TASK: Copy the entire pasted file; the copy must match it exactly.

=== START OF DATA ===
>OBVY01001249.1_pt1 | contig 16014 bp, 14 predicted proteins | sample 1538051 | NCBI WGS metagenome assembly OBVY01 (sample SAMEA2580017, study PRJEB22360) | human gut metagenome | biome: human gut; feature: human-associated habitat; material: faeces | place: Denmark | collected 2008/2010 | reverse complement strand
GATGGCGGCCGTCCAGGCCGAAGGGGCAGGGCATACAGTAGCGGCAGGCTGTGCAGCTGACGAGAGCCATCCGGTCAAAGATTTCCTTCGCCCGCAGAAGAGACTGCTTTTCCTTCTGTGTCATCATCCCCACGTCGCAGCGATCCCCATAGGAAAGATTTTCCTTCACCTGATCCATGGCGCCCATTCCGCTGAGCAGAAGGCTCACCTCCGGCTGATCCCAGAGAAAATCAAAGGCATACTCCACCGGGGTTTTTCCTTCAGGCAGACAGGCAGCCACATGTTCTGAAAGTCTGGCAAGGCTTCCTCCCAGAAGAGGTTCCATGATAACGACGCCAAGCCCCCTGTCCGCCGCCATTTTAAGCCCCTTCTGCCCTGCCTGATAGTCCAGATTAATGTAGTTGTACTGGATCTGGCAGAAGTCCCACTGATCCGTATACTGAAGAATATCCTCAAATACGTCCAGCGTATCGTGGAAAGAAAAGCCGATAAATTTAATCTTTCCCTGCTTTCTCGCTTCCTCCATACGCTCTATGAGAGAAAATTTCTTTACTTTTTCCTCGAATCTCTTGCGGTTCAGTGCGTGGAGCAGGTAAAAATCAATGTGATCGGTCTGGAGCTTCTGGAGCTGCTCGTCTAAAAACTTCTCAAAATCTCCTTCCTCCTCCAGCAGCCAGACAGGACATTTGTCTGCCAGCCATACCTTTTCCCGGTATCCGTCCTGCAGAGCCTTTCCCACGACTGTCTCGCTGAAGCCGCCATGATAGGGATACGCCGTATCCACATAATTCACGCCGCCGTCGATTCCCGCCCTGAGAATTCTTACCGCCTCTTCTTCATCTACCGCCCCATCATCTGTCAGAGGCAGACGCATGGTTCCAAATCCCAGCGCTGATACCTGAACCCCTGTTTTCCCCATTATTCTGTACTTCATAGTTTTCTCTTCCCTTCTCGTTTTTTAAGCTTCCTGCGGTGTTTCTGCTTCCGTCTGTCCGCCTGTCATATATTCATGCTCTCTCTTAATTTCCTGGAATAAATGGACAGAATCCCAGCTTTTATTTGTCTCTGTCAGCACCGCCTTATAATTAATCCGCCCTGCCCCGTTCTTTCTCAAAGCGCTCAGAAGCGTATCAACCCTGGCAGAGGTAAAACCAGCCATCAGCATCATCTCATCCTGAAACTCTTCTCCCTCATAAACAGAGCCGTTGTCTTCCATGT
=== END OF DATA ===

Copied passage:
>OBVY01001249.1_pt1 | contig 16014 bp, 14 predicted proteins | sample 1538051 | NCBI WGS metagenome assembly OBVY01 (sample SAMEA2580017, study PRJEB22360) | human gut metagenome | biome: human gut; feature: human-associated habitat; material: faeces | place: Denmark | collected 2008/2010 | reverse complement strand
GATGGCGGCCGTCCAGGCCGAAGGGGCAGGGCATACAGTAGCGGCAGGCTGTGCAGCTGACGAGAGCCATCCGGTCAAAGATTTCCTTCGCCCGCAGAAGAGACTGCTTTTCCTTCTGTGTCATCATCCCCACGTCGCAGCGATCCCCATAGGAAAGATTTTCCTTCACCTGATCCATGGCGCCCATTCCGCTGAGCAGAAGGCTCACCTCCGGCTGATCCCAGAGAAAATCAAAGGCATACTCCACCGGGGTTTTTCCTTCAGGCAGACAGGCAGCCACATGTTCTGAAAGTCTGGCAAGGCTTCCTCCCAGAAGAGGTTCCATGATAACGACGCCAAGCCCCCTGTCCGCCGCCATTTTAAGCCCCTTCTGCCCTGCCTGATAGTCCAGATTAATGTAGTTGTACTGGATCTGGCAGAAGTCCCACTGATCCGTATACTGAAGAATATCCTCAAATACGTCCAGCGTATCGTGGAAAGAAAAGCCGATAAATTTAATCTTTCCCTGCTTTCTCGCTTCCTCCATACGCTCTATGAGAGAAAATTTCTTTACTTTTTCCTCGAATCTCTTGCGGTTCAGTGCGTGGAGCAGGTAAAAATCAATGTGATCGGTCTGGAGCTTCTGGAGCTGCTCGTCTAAAAACTTCTCAAAATCTCCTTCCTCCTCCAGCAGCCAGACAGGACATTTGTCTGCCAGCCATACCTTTTCCCGGTATCCGTCCTGCAGAGCCTTTCCCACGACTGTCTCGCTGAAGCCGCCATGATAGGGATACGCCGTATCCACATAATTCACGCCGCCGTCGATTCCCGCCCTGAGAATTCTTACCGCCTCTTCTTCATCTACCGCCCCATCATCTGTCAGAGGCAGACGCATGGTTCCAAATCCCAGCGCTGATACCTGAACCCCTGTTTTCCCCATTATTCTGTACTTCATAGTTTTCTCTTCCCTTCTCGTTTTTTAAGCTTCCTGCGGTGTTTCTGCTTCCGTCTGTCCGCCTGTCATATATTCATGCTCTCTCTTAATTTCCTGGAATAAATGGACAGAATCCCAGCTTTTATTTGTCTCTGTCAGCACCGCCTTATAATTAATCCGCCCTGCCCCGTTCTTTCTCAAAGCGCTCAGAAGCGTATCAACCCTGGCAGAGGTAAAACCAGCCATCAGCATCATCTCATCCTGAAACTCTTCTCCCTCATAAACAGAGCCGTTGTCTTCCATGT